The restriction to vertebrate species does not imply that the ideas are not relevant to eggs of non-vertebrates, such as insect eggs, or even plant seeds. I focus on egg-laying vertebrates because that includes so many different species, with widely varying physiological forms and complex, but different, post-hatching behavioural competences, e.g. species-specific abilities to control spatial movements and feeding processes shortly after hatching. That indicates both the wide applicability and the many detailed variations in the mechanisms used.

Increasingly complex extensions to those ideas about hatching processes, were presented in a series of "evo-devo" talks during 2021.

In January 2022 a new strand emerged, investigating changing relationships between evolution of egg-laying species, and chemical developments during hatching of each egg.

It was not clear to me whether current physical theory could explain how those in-egg developments were controlled, especially insofar as the in-egg processes somehow produce very complex and intricately interrelated physiological structures and also produce complex post-hatching abilities that do not need to be learnt, including the motor abilities of newly hatched animals of many kinds, such as chickens, ducks, avocets, turtles and many other species of egg-laying vertebrates.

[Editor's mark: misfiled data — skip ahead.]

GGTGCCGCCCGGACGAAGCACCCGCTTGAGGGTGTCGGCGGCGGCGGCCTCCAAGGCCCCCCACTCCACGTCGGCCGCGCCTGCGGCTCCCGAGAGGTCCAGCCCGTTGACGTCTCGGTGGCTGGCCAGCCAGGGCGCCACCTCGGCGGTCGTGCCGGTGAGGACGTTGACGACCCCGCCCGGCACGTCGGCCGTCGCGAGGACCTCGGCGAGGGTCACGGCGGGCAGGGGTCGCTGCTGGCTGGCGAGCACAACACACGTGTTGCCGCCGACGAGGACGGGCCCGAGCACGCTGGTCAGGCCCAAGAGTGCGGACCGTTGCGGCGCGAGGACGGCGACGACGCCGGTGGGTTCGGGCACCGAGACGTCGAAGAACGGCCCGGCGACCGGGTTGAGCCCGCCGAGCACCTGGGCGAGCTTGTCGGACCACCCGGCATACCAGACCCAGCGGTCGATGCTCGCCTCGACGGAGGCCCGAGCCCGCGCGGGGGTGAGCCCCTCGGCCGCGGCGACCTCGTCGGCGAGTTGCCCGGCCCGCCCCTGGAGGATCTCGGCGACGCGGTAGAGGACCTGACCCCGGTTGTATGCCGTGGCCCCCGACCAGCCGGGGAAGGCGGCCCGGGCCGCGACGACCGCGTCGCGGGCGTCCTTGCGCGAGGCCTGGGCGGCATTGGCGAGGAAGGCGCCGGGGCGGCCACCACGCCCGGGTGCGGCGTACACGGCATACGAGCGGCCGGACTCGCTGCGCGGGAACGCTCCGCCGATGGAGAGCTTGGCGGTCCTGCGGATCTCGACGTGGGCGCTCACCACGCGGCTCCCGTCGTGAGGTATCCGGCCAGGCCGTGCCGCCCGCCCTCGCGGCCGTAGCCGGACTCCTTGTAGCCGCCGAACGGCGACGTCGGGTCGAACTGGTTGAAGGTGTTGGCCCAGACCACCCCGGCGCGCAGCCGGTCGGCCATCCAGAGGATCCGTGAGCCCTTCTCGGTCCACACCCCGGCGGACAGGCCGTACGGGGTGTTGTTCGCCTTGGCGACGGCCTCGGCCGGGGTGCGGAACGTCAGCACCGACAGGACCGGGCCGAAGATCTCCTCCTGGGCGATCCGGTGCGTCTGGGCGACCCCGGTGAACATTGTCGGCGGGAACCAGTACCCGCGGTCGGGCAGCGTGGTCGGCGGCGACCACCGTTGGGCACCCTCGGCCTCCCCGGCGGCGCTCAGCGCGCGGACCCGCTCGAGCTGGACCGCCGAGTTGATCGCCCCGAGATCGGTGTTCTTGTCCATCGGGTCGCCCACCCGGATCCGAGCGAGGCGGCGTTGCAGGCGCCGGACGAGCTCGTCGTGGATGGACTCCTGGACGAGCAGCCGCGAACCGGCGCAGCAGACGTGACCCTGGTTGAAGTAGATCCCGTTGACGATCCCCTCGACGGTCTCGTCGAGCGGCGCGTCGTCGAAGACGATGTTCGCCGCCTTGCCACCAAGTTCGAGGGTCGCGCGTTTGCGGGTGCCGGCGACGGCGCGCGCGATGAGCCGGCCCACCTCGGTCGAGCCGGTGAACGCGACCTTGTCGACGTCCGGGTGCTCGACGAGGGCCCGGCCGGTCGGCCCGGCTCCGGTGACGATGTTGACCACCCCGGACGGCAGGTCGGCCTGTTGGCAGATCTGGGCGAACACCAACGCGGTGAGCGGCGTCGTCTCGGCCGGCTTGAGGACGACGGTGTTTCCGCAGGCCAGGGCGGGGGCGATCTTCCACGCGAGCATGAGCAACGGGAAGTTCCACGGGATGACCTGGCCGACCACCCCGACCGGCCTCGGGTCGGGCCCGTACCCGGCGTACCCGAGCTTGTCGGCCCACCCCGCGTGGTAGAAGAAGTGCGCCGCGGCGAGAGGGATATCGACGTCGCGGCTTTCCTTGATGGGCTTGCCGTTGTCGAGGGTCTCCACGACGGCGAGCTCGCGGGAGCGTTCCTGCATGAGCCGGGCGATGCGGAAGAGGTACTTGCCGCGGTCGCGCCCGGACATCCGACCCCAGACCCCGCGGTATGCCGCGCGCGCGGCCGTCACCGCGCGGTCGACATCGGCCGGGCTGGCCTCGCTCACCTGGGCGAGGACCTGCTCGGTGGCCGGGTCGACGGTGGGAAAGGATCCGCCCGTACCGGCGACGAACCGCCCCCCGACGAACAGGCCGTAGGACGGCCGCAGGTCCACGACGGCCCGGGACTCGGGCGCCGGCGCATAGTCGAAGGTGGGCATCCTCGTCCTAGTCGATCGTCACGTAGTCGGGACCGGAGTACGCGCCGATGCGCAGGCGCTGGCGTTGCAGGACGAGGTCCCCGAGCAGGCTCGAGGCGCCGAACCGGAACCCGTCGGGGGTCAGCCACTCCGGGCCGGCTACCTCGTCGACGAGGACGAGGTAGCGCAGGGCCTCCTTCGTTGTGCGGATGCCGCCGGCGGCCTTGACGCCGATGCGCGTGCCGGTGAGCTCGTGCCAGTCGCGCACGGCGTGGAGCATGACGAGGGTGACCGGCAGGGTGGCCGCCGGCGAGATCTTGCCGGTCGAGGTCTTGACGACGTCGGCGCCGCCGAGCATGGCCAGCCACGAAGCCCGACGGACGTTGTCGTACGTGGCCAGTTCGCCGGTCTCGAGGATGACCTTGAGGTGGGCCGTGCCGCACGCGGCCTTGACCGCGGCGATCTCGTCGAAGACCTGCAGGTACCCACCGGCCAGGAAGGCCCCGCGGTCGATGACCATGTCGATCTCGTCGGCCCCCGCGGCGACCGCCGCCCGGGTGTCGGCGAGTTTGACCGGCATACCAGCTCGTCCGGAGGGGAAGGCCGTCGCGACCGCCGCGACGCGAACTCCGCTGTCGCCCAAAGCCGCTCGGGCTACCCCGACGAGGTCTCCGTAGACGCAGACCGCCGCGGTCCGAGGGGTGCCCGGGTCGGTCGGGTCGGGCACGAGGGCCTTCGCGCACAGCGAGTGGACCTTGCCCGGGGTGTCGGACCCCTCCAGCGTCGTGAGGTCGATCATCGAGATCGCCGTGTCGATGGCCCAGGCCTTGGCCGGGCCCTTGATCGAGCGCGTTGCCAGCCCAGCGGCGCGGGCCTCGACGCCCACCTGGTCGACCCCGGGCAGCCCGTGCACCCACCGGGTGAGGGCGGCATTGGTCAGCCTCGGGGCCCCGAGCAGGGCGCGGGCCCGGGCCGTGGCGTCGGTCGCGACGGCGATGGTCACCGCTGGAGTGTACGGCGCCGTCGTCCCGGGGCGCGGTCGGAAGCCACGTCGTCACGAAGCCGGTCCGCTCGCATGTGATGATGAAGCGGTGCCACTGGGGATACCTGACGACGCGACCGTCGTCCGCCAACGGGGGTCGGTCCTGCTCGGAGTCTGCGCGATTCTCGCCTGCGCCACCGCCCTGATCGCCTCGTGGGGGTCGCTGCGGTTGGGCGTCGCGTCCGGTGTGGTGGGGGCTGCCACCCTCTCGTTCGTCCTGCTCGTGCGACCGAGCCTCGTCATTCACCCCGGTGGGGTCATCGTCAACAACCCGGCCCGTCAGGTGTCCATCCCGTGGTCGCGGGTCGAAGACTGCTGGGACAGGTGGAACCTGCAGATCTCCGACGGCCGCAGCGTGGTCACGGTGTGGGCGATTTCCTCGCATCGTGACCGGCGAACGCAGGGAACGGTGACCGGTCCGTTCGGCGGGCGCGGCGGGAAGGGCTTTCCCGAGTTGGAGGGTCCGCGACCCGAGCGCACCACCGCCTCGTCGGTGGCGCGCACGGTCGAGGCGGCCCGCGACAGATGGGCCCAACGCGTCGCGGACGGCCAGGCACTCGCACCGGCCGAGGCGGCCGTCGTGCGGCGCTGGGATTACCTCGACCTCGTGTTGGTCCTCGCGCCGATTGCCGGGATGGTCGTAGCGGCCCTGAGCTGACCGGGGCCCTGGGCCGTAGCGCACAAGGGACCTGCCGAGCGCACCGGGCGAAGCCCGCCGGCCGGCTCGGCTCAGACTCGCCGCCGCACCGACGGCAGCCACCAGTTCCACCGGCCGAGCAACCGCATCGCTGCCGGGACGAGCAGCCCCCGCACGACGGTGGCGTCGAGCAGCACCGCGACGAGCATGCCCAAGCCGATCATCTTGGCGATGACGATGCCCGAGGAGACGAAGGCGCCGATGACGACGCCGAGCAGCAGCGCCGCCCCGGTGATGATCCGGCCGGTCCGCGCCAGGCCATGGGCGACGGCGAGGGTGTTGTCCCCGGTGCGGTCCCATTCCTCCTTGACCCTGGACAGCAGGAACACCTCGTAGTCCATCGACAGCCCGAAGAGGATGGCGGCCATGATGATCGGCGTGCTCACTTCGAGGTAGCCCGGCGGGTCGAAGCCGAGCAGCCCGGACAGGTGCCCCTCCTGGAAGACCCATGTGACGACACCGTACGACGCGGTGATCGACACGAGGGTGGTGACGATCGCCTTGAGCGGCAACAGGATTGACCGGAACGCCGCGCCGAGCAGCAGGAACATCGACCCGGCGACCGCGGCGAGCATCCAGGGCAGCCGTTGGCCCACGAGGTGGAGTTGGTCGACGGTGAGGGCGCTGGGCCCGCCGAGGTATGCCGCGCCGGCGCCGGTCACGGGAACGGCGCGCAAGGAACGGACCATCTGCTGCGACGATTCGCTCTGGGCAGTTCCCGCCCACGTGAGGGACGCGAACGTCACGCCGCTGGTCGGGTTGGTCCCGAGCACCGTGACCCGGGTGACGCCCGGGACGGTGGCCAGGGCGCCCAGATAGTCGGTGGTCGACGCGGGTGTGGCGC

How can chemical assembly processes in an egg produce an animal that has such competences — competences that many researches nowadays (mistakenly) believe have to be acquired by training neural networks to derive consequences from sensory and motor data? Those beliefs, held by many distinguished researchers, are clearly refuted by the competences of newly hatched individuals of many different species.

A useful, but shallow, introduction to hatching processes in eggs is provided by this 2013 video showing chicken embryo development:

Here's a video from China showing a chick hatched without an eggshell, in a transparent bag, in 2018:

This collection of images shows stages in the development of a chick in an egg:

It is impossible for a few such videos and images to convey the huge variety of patterns of development that occur in eggs of different vertebrate species, including variations in body form, in outer coverings, and in post-hatching behaviours, e.g. in turtles, alligators, various kinds of snakes, chickens, and the avocets shown in the video-clip above.